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Messages - hopfenundmalz

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Equipment and Software / Re: Bucket heater for stovetop brewing
« on: December 07, 2014, 05:39:16 AM »
Jeff, no sign of scorching at all. I pulled the stick out of the wort and put it right into a pitcher of warm water to rinse it off. There was a small bit of hop residue at the top that wiped off easily. If it got pretty gross I'd probably give it a PBW soak. Its only 1000 watts. I could see a bigger element potentially being a higher risk for scorching.

Jimmy, it goes in a normal 120V outlet. I just plug it into the GFI outlet next to my stove top. If you can manage it, you could always use a second heater to double your output. At under 40 bucks apiece it's a manageable investment.

You would want to have the second heater on another circuit if 15 amps, and it would be pushing it on a 20 amp circuit.

Thanks for the feedback on the element in the wort, Eric. I might have to try that with that to speed up getting to a boil.

Equipment and Software / Re: Bucket heater for stovetop brewing
« on: December 06, 2014, 07:55:34 PM »

For about 8 gallons of strike water in the cold garage it takes about 3.5 hours + to get to temp. Too much coffee for me.  ;D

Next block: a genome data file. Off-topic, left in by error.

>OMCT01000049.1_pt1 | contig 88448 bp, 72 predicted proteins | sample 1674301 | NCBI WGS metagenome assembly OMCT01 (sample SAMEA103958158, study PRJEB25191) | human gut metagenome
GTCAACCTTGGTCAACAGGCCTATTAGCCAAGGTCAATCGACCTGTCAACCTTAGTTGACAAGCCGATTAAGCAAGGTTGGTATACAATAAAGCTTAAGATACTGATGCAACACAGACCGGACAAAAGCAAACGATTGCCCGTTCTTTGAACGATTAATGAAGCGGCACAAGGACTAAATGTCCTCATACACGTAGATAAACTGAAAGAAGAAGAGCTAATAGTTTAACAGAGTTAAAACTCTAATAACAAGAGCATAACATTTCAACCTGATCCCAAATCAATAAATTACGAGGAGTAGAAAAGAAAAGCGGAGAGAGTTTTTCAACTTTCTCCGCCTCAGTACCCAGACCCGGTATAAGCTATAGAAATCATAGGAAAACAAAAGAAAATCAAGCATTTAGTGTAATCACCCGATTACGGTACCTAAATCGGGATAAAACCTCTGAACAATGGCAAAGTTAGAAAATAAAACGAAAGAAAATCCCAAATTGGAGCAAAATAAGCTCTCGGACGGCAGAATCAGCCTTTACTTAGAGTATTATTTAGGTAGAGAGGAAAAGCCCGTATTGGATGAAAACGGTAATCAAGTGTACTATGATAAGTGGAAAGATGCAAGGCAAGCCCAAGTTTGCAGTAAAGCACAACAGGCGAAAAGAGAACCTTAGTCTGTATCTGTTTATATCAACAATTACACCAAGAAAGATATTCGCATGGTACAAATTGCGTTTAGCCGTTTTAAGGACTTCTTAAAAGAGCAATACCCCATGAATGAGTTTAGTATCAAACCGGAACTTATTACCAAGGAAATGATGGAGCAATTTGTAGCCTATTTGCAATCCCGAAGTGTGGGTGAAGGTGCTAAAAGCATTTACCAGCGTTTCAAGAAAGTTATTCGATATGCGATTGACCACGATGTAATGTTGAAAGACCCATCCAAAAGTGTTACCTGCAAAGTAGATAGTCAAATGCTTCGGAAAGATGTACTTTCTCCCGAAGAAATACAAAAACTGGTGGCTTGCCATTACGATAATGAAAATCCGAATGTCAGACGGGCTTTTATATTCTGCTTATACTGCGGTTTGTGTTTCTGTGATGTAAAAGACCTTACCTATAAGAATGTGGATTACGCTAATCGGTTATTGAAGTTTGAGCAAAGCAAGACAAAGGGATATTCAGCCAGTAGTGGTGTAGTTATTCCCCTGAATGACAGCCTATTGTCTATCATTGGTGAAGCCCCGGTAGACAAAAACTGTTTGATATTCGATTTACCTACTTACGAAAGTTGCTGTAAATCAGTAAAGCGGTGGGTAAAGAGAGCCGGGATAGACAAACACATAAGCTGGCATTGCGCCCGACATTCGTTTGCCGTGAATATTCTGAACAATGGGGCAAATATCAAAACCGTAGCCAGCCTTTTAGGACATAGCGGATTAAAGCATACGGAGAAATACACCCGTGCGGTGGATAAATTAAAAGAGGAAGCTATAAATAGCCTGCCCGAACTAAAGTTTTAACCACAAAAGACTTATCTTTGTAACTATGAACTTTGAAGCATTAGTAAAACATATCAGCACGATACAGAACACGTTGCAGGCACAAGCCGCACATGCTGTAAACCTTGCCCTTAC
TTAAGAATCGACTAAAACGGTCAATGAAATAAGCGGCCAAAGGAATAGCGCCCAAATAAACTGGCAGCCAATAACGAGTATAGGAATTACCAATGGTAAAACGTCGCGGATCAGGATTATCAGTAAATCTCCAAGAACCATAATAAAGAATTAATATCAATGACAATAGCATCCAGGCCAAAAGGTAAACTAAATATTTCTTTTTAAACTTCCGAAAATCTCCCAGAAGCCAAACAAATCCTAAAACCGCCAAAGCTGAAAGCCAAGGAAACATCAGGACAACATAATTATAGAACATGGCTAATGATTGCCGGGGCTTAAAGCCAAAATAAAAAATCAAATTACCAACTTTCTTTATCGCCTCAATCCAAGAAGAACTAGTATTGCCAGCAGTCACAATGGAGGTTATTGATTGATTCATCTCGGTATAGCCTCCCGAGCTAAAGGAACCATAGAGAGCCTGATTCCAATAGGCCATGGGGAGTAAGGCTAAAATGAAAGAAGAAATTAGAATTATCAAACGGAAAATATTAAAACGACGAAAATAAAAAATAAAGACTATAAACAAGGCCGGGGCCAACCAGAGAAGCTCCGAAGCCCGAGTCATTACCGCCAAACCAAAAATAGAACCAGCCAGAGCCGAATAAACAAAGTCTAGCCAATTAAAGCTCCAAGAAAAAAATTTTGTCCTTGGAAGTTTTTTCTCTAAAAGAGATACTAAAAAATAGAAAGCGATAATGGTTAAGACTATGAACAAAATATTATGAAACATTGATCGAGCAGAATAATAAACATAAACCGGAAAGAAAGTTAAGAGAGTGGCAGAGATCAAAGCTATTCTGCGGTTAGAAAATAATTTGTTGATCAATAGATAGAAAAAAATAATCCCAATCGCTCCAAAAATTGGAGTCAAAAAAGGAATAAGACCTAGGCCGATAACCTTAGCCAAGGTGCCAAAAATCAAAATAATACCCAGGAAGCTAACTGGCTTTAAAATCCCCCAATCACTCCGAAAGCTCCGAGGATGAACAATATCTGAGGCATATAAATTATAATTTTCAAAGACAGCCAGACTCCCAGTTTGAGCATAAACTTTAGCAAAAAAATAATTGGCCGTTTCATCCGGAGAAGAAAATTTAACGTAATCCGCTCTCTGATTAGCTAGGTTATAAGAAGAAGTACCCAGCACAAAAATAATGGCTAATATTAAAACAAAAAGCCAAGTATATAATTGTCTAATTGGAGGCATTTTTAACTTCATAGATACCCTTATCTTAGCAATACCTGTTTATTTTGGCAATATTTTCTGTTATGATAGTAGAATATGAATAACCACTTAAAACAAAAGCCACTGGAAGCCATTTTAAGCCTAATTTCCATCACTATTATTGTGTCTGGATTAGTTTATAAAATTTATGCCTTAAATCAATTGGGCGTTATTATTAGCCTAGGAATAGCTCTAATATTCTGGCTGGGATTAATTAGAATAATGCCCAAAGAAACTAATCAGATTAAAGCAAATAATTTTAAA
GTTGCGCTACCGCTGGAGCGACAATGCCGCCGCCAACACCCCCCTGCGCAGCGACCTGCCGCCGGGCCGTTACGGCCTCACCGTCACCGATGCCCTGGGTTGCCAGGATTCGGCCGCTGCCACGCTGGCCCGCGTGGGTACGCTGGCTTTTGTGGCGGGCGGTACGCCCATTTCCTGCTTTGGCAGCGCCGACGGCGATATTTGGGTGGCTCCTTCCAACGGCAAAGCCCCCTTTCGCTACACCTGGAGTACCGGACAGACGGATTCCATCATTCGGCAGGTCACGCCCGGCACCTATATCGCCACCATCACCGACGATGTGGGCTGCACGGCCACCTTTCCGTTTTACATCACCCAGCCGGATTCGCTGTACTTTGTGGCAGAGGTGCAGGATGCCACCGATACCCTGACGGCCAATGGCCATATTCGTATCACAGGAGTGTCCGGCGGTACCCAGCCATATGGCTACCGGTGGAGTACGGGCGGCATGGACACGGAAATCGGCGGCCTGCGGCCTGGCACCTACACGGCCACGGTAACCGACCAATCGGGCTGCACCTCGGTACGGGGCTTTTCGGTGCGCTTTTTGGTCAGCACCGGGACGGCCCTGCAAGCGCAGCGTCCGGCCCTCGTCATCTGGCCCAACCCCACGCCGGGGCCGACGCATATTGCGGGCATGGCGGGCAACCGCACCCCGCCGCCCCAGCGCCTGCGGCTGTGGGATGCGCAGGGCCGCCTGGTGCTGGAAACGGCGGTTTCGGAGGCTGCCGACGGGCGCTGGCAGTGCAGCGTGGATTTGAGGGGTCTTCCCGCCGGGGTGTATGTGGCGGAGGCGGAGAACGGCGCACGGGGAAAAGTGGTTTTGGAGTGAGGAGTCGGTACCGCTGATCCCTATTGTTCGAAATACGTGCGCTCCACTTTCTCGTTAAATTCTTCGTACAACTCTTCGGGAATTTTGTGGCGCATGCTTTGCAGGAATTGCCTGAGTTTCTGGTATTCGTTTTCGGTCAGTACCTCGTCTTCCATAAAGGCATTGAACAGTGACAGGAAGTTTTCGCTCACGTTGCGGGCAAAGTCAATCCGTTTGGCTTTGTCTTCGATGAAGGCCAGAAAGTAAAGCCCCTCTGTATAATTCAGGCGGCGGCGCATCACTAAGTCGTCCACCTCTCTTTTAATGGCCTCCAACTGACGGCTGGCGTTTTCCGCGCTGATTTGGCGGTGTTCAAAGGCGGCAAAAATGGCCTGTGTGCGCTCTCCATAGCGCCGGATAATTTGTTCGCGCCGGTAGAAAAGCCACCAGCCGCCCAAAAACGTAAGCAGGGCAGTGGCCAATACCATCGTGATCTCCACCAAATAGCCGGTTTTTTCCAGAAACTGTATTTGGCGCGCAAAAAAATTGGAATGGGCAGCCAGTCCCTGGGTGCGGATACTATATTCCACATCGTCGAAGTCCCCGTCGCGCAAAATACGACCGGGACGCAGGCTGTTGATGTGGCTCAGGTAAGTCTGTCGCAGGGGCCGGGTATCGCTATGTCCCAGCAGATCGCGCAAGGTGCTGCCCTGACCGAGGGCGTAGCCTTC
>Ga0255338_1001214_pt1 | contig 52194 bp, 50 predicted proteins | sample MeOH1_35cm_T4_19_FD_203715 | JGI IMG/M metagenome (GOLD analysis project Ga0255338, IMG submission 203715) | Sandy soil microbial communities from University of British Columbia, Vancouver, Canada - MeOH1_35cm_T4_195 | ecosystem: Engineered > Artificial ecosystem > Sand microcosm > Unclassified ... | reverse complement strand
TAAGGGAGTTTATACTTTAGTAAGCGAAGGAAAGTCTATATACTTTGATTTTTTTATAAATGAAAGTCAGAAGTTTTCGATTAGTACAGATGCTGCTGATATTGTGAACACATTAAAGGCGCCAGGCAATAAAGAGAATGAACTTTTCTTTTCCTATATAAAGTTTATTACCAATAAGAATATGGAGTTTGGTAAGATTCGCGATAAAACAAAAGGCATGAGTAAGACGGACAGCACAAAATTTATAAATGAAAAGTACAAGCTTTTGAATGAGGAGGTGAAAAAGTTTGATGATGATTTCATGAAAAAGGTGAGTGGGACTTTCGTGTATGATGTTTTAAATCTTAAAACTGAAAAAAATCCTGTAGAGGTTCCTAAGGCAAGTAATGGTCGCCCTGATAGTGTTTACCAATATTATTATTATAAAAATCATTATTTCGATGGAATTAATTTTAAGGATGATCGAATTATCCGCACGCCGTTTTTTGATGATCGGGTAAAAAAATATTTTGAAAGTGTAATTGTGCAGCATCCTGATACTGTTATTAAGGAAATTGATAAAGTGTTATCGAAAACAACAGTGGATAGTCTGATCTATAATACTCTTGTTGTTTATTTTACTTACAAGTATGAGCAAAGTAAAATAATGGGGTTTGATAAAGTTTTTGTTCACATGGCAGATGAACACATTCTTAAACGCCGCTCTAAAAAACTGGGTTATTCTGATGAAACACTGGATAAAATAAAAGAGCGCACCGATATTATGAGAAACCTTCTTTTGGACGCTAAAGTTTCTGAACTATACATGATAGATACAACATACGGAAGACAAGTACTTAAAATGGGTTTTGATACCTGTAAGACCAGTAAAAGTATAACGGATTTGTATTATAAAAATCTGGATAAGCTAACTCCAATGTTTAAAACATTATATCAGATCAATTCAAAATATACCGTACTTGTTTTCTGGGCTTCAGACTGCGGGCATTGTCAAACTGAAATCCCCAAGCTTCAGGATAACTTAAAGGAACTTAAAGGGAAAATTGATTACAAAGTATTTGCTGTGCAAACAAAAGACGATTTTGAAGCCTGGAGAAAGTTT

Equipment and Software / Re: Bucket heater for stovetop brewing
« on: December 06, 2014, 05:03:49 PM »
Jimmy K,

One of these and a heavy duty outdoor Christmas light timer allow me to wake up and be ready to mash in. Been doing that for years. When it is pulled from the strike water it goes into the sparge water to start heating that and save on propane.

Eric, any signs of scorching on the element, or extra cleaning required?  I never had the courage to try it in the wort.

always used a copper wort chiller to cool my wort. effective, just takes a bit more time to get down to 50-60F and uses a ton of well water. i have run my input line into ice to chill the well water further- that helps but not as fast as I'd like it be.

for those who have gone beyond the wort chiller, what are some preferred options and additions to cooling wort quickly- to me that's about 10-15 minutes vs. 30+ minutes.

I still use an immersion chiller, but I use it in conjunction with a March pump to do recirculated chilling.  I can get 6 gal. from boiling to 60F in 10-15 min with my well water.  Although I bought the pump specifically for this, once I had it I found I could use it for other stuff, too.